Newell says there is incredible work being done by teachers across the territory, and she never wanted to criticise individual teachers or schools, but wants to change the system at large. 'I come from a family of teachers and I'd love to be making a film about how tricky it is to be a teacher working in this space without the support that they should be getting on a systems level to be teaching in a culturally safe way.' What she hopes is that, 'people watching the film can see beyond individual teachers or schools and see this as a systems issue, with how we talk about history in this country, and also how the education system could be adjusted for schools and teachers to be able to do their job better.'

Australia lags about 30 years behind other many countries in its First Nations led education, according to Newell, who cites New Zealand, Hawaii, some parts of Canada and the US as examples of places doing it better. Indigenous kids here, she says, 'just want what other children in Australia have which is to have their first culture taught and prioritised in their education.'

Supporting the film with Impact Strategies

Asked whether she always intended to make documentaries with social effect, Newell says, 'I think most documentary filmmakers are attracted to the form because there's an opportunity for social change through story.'

The job of impact producer barely existed five years ago, and now it's a key role on any documentary with purpose. It wasn't until Newell was introduced to the Good Pitch model in 2016 with Shark Island and Documentary Australia Foundation, that she realised, 'Not only could you make the film, but you could also support it with impact strategies.' She credits 'the amazing contribution of Alex Kelly, our impact producer, who has worked on campaigns like Ngapartji Ngapartji, where they achieved an Indigenous language policy in Canberra. Having that thought leadership on our own impact campaign was very important.'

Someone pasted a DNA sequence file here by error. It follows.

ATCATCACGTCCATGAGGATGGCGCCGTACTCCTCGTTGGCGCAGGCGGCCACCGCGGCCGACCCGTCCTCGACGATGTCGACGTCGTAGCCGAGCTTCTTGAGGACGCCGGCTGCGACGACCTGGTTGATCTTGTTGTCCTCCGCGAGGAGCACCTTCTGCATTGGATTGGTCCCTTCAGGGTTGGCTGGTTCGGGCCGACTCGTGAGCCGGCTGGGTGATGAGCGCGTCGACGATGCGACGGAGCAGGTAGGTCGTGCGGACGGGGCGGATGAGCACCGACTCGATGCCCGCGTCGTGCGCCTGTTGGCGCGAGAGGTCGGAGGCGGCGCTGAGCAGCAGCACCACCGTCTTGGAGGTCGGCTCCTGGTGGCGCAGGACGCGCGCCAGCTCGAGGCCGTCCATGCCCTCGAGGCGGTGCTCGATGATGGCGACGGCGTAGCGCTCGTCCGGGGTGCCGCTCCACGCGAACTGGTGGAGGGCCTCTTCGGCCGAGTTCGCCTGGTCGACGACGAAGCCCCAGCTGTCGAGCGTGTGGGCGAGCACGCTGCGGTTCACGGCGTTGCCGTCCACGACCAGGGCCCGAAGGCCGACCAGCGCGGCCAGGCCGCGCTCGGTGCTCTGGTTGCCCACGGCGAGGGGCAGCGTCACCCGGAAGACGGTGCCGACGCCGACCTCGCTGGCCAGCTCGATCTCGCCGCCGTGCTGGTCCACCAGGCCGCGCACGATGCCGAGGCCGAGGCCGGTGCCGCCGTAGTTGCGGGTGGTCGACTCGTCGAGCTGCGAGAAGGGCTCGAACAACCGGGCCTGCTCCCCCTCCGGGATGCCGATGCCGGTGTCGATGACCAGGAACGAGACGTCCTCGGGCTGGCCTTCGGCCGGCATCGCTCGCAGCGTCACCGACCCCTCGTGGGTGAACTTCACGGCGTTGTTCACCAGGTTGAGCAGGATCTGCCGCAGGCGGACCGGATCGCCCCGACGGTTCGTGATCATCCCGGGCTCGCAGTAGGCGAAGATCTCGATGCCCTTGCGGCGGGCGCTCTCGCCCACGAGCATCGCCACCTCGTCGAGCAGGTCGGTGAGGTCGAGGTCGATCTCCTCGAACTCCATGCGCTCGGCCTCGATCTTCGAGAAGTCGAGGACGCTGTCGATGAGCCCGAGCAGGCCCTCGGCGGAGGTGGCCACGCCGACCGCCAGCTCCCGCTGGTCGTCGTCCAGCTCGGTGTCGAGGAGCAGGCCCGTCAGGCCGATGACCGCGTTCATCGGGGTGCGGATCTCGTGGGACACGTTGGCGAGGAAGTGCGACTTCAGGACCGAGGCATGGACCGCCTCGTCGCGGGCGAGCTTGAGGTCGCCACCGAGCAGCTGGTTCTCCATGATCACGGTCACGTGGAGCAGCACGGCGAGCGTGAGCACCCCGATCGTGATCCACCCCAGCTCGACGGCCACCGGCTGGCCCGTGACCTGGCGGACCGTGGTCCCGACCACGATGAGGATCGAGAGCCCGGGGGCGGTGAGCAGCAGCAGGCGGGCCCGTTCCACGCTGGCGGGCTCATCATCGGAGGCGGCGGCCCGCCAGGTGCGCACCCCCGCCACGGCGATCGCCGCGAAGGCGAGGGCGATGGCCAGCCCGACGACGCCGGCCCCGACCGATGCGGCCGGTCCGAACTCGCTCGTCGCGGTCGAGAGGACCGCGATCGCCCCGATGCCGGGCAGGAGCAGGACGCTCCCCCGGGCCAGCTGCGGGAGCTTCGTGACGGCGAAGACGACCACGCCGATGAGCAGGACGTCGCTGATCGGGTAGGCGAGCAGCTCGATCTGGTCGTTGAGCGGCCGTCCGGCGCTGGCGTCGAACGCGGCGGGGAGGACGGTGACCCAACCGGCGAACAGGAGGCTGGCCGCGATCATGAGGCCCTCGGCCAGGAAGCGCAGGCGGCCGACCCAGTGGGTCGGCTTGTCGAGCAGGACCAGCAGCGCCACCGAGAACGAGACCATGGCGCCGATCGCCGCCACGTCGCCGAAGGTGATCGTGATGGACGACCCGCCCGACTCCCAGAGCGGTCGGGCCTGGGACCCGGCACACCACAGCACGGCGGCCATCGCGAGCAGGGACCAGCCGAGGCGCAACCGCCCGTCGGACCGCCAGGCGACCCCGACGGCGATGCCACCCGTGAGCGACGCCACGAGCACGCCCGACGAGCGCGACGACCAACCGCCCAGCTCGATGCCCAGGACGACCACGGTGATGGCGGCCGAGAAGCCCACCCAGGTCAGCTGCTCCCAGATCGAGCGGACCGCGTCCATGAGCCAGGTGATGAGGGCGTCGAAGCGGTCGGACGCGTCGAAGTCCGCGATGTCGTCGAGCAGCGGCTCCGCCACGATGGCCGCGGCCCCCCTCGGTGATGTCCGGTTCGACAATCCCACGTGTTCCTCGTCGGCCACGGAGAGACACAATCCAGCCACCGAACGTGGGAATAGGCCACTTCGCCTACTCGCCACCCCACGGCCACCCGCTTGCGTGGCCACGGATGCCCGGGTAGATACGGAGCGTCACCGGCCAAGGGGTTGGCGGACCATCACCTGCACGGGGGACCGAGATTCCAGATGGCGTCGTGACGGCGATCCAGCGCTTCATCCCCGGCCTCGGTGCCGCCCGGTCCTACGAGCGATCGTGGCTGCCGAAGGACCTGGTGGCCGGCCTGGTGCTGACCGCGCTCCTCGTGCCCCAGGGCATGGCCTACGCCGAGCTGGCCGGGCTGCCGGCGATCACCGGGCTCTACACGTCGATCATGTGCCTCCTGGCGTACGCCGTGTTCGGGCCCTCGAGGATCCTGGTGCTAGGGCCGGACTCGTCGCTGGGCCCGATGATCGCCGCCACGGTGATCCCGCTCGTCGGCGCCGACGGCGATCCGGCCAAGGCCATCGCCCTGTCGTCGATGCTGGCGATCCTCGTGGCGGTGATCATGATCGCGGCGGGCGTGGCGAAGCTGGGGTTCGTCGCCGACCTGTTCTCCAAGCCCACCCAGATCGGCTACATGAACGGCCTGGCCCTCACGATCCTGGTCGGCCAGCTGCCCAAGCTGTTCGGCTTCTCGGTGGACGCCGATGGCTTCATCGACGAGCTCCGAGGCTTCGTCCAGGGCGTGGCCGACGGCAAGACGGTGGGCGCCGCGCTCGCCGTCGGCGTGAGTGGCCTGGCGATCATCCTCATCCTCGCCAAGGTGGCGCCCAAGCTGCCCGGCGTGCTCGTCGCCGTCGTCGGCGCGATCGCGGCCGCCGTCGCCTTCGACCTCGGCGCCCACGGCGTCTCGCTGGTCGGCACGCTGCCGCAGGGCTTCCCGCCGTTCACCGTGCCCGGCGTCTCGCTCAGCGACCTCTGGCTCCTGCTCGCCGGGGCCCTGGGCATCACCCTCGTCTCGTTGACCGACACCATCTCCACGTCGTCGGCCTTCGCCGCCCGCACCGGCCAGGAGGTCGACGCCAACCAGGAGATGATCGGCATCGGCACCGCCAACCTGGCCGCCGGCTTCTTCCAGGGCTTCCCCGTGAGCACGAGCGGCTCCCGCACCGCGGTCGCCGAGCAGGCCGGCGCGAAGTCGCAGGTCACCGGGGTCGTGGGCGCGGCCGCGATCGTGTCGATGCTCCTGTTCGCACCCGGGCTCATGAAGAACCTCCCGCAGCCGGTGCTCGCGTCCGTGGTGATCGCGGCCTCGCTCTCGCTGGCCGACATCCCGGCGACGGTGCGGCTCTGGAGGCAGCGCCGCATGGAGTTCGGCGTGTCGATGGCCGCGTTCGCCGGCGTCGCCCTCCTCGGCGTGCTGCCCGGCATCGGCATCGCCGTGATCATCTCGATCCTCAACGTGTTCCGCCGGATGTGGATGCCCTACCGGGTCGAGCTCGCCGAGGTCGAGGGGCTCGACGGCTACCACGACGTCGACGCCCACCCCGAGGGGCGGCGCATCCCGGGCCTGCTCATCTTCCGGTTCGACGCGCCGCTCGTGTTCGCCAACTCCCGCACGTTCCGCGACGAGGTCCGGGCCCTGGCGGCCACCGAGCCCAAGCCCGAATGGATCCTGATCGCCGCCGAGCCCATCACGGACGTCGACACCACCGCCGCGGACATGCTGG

Read more: Hire an impact producer, change the world

With impact partners that include Amnesty International, the Australian Human Rights Commission and World Vision, the 'Change Goals' for In My Blood It Runs are set out clearly on its website, with clear calls to action for interested viewers. This is the world of documentaries that set their sights further than festival screenings and awards. On a clearly pragmatic level, it's a key way to build audiences and extend the life of a film project. 

Asked for any final advice for young filmmakers, Newell says: 'The most important thing is to trust your intuition and your moral code of ethics when you're making documentaries. Don't be afraid of doing things differently from the way the status quo tells us to do them.'

For her thoughts on the big issues facing Australia's documentary filmmakers, here's a great little interview with Screen Australia:

In My Blood It Runs is in national release from 20 February 2020.

About the author

Rochelle Siemienowicz is a journalist for Screenhub. She is a writer, film critic and cultural commentator with a PhD in Australian cinema. She was the the co-host of Australia's longest running film podcast 'Hell is for Hyphenates' and has written a memoir, Fallen, published by Affirm Press.